Tell us about how you began your journey as an author - Where did it all start?

I’ve been writing all my life, mostly incomplete ideas and unresolved stories, so it wasn’t until I finished my first novel that I felt like a Writer with a capital W. My journey has just been me tapping away at a keyboard. Pretty boring stuff. I’ll never get a biopic at this rate.

What obstacles did you have to overcome during your writing process?

When I struggle on a project there’s the allure of hopping over to something else that’s not causing me trouble. I love making outlines and feeling out a new story more than anything. That’s why I have an impossible backlog of potential projects. So I limit myself to focusing on one novel and one shorter story at a time.

What has been your favourite part about being self-published? Least favourite?

I’m not a control freak but maybe a control enthusiast. I like being the one who does the art and design, the typesetting, all the craft-related parts of turning a book into a finished product. My woes about self-publishing are the same as everybody else’s: there’s nobody but you to do your marketing or distribution. Thankfully, obscurity hasn’t dampened my spirits.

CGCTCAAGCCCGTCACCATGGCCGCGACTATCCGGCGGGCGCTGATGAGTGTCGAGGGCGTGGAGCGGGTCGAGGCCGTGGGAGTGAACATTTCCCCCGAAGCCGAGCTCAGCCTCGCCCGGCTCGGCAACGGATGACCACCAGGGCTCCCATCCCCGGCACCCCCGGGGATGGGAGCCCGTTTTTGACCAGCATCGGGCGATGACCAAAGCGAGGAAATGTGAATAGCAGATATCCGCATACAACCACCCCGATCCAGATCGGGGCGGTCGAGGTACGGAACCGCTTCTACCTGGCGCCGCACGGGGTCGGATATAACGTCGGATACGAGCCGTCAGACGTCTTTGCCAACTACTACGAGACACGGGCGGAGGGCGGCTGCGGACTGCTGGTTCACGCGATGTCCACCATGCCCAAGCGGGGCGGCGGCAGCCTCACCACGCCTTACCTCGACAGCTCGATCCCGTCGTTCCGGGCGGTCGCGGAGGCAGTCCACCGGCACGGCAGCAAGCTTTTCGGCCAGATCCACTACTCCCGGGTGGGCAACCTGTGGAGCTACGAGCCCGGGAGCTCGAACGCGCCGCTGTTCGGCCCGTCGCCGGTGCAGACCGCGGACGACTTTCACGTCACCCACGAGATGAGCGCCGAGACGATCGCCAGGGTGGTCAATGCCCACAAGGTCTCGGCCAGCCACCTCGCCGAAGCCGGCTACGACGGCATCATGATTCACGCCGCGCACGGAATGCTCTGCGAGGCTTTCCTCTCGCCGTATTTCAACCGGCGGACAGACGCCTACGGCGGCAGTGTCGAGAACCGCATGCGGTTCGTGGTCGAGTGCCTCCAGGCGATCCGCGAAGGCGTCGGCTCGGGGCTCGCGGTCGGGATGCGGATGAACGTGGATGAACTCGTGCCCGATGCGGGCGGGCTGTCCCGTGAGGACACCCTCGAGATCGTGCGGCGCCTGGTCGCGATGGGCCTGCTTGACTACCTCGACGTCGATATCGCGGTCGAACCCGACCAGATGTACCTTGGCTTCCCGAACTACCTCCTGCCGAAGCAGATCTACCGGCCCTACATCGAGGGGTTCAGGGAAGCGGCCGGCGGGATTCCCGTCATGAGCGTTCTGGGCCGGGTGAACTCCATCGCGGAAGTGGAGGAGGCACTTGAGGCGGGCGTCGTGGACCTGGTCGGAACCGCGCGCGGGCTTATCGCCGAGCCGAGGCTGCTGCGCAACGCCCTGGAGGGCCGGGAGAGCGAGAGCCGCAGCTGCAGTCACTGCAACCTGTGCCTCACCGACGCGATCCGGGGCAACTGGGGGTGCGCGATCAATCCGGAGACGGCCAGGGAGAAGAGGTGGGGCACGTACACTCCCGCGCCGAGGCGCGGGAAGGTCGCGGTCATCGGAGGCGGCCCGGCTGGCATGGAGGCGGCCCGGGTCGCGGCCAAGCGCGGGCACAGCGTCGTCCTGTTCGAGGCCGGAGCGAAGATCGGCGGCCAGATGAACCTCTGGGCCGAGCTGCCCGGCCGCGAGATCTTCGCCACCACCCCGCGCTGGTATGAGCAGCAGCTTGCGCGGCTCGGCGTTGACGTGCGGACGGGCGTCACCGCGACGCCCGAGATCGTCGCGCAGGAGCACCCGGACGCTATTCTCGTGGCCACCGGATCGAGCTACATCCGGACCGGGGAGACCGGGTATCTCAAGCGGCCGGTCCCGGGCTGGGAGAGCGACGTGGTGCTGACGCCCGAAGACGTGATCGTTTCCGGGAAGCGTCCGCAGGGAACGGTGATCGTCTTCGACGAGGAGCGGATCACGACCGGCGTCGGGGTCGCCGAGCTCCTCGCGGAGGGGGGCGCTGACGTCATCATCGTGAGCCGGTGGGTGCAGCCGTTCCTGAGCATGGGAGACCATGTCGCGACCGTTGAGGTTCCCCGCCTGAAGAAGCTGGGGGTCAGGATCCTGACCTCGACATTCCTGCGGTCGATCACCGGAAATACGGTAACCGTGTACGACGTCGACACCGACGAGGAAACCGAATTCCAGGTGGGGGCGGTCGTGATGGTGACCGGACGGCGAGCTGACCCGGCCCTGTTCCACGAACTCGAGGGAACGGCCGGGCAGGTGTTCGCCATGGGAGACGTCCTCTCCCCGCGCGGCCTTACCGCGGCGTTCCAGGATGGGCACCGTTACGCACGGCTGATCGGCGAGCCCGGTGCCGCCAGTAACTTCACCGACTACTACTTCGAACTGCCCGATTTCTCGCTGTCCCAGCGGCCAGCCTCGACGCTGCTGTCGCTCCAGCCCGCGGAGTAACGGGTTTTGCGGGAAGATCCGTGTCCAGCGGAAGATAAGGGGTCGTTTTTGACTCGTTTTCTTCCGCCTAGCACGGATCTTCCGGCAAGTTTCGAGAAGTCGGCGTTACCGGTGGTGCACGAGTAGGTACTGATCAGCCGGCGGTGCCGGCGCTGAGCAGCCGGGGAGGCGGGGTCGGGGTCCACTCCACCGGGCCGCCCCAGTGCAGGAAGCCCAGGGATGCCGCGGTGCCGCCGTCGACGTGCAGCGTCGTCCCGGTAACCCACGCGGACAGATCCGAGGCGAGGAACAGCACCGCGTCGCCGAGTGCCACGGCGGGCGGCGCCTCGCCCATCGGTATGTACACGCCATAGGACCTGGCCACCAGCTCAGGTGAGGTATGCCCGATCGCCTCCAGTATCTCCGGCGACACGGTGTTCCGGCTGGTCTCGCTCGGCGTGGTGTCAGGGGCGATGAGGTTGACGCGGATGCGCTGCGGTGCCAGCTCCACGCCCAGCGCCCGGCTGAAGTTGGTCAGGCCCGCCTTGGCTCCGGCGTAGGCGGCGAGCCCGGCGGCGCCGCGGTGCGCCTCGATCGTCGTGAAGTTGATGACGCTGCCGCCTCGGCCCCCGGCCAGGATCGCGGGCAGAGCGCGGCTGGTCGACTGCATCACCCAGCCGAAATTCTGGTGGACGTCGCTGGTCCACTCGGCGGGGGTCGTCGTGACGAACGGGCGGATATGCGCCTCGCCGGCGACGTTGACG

If you could give some advice to a new writer in the indie community, what would it be?

Know what you want to accomplish, and that some things will be out of your control. You can publish a book, but you can’t make people read it, and you can’t make them like it either. Ignore reviews, or, if you think you can digest criticism in a healthy way, try to find the things that you can also see as strong or weak points in your work and decide whether they actually need to be addressed.


If you’re looking to be a part of a community, find authors, presses, or magazines that are publishing things you like, and tell them you like it! Share the work you enjoy. Participate in workshops. Go to readings and local writing-related events. Or throw your own, nobody says you can’t, and I haven’t met a library that won’t host you for free.


Finally, be patient. Writing a book can take a long time, and it’s usually not a clear path where you know every single step. You’re allowed to write a whole scene that you think is necessary one day and then in your scraps folder the next. You’re allowed to spend hours researching to make one sentence accurate. It’s a process, and it can be frustrating when you realize you won’t have a finished book for maybe a year or longer. That’s why you have to enjoy it. You’re going to spend a lot of time on it and if you really love writing then you already are.

Damn Wilds

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